Wichita State still had something to be angry about on Selection Sunday.
The second-ranked Shockers landed the first No. 1 seed in school history and will start their pursuit of a second straight Final Four on Friday in St. Louis, where they ran their record to 34-0 by winning the Missouri Valley tournament last weekend.
That’s where the reward for their record-setting season ended, though. They were placed in a loaded region that includes second-seeded Michigan, third-seeded Duke and fourth-seeded Louisville, which beat the Shockers en route to last year’s national championship.
Relying on their motto of “play angry,” Wichita State became the first school to reach the NCAA tournament unbeaten since UNLV in 1991. Gregg Marshall’s team will open against the winner of a First Four game between Big West champion Cal Poly and SWAC champion Texas Southern.
If the Shockers advance, they would face the No. 8 seed Kentucky or No. 9 seed Kansas State, which rarely plays Wichita State despite being just a few hours away.
The region includes two other First Four games involving bubble teams: No. 12 seeds North Carolina State and Xavier will play for the right to face No. 5 seed Saint Louis, and No. 11 seeds Iowa and Tennessee will meet in Dayton, Ohio, for a shot at No. 6 seed Massachusetts.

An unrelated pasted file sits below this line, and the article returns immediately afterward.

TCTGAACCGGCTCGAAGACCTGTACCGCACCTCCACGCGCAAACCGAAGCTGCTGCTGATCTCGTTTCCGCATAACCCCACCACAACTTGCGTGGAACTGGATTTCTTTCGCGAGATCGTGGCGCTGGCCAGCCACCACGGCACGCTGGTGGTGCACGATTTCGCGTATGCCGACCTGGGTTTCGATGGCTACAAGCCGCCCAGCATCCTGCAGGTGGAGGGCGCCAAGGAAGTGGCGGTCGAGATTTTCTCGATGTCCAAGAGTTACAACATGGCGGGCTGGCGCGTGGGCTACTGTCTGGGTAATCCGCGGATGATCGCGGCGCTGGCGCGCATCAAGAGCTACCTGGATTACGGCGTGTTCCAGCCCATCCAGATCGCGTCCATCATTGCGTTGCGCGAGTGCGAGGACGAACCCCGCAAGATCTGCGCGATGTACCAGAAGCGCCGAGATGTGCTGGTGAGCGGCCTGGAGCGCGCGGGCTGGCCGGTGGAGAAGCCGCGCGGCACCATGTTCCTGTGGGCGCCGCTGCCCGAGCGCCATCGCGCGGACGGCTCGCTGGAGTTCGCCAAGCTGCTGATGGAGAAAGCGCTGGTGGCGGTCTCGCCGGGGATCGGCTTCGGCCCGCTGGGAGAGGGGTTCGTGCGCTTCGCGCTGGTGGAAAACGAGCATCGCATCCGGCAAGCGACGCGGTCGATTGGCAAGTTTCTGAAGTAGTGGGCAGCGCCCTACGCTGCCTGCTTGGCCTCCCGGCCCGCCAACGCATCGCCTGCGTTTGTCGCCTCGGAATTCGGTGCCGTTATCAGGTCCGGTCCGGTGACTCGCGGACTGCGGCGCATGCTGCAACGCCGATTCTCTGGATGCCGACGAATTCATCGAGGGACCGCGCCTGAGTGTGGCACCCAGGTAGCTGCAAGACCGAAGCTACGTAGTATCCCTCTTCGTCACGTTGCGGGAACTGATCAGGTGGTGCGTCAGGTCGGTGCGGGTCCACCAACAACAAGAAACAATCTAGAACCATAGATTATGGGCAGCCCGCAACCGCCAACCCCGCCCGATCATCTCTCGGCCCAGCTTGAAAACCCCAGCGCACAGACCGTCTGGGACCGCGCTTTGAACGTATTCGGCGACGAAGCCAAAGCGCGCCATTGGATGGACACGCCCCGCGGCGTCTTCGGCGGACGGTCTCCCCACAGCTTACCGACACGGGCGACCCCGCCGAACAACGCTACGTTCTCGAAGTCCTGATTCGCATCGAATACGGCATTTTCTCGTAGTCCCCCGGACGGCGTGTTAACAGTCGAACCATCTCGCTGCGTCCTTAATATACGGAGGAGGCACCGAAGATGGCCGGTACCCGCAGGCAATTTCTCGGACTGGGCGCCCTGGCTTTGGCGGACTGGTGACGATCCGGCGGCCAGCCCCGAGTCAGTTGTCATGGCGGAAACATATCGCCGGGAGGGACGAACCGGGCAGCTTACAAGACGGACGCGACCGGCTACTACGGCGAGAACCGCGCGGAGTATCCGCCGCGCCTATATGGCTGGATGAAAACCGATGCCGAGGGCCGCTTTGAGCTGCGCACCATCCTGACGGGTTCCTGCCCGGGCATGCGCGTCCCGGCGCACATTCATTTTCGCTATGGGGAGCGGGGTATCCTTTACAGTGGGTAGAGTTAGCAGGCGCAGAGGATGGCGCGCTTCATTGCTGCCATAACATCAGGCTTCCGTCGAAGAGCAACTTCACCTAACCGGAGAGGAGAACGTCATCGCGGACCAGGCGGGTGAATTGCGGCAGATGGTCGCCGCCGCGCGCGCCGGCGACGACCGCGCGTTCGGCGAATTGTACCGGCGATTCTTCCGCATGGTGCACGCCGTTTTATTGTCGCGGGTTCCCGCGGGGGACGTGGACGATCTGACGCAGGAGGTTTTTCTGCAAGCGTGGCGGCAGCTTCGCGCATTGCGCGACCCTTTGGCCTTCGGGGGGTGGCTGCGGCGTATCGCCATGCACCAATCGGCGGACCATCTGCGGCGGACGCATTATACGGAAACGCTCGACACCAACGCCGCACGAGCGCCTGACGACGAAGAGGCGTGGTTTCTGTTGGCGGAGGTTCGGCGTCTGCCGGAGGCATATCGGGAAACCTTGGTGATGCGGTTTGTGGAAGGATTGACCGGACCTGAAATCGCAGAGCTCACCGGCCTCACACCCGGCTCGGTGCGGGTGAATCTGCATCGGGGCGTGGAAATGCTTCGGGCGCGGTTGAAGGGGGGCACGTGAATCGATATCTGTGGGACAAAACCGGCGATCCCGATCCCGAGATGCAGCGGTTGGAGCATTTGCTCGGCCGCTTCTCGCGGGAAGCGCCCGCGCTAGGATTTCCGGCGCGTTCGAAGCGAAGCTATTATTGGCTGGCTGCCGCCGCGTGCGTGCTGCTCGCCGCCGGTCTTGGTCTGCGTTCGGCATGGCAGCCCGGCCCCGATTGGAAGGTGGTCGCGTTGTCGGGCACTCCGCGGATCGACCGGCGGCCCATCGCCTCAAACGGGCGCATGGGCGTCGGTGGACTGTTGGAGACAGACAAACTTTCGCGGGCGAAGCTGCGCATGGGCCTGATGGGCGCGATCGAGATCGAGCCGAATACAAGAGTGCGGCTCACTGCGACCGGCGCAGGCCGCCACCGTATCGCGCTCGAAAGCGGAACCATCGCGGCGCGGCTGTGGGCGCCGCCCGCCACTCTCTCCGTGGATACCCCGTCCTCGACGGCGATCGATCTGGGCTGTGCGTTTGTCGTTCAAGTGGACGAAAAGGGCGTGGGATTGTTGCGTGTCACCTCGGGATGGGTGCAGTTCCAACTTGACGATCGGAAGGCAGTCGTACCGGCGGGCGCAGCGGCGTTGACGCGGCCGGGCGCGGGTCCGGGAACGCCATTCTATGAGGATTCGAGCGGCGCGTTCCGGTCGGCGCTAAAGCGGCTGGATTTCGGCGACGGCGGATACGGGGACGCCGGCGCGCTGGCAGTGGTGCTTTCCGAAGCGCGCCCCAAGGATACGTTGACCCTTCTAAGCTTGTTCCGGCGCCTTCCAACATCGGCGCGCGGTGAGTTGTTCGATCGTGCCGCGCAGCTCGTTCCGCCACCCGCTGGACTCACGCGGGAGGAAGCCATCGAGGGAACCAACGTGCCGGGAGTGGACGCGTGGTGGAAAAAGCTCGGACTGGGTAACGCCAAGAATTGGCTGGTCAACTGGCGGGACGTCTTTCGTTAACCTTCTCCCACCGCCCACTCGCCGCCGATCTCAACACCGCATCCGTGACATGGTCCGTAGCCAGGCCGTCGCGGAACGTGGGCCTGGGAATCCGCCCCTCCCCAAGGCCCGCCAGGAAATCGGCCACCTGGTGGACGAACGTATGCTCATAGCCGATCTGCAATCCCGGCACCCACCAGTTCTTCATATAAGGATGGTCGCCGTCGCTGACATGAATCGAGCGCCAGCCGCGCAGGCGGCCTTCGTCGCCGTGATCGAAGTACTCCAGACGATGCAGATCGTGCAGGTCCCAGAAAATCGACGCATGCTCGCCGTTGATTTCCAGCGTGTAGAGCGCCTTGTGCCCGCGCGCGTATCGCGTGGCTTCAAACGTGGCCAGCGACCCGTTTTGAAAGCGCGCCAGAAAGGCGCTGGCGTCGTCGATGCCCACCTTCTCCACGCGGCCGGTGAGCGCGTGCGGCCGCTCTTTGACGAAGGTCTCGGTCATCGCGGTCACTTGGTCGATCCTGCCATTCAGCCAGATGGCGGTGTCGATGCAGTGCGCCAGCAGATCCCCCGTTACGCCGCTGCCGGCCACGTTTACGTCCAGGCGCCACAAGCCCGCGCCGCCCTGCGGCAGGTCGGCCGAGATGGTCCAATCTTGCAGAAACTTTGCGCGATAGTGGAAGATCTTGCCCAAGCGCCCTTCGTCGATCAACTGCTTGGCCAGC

In other games, Michigan will open against No. 15 seed Wofford, Duke will face No. 14 seed Mercer and seventh-seeded Texas will face No. 10 seed Arizona State.
The Wolverines lost to Louisville in last year’s national championship game.
The seeding of the Cardinals (29-5) may have been the biggest surprise of the bracket. Many thought they would be a second or third seed, and coach Rick Pitino — admittedly biased — said that he thought his team had done enough to warrant the fourth No. 1 seed after winning five straight and 12 of their last 13 games, including the inaugural American Athletic Conference title.
The NCAA selection committee thought differently.
“You look at the number four line and we have some great teams,” said committee chairman Ron Wellman. “We look at the total resume, though. Right now, if you ask anybody, Louisville is playing as well as anyone, and the committee certainly agrees with that. However, we look at the total body of work, comparing everything they did from November through March.”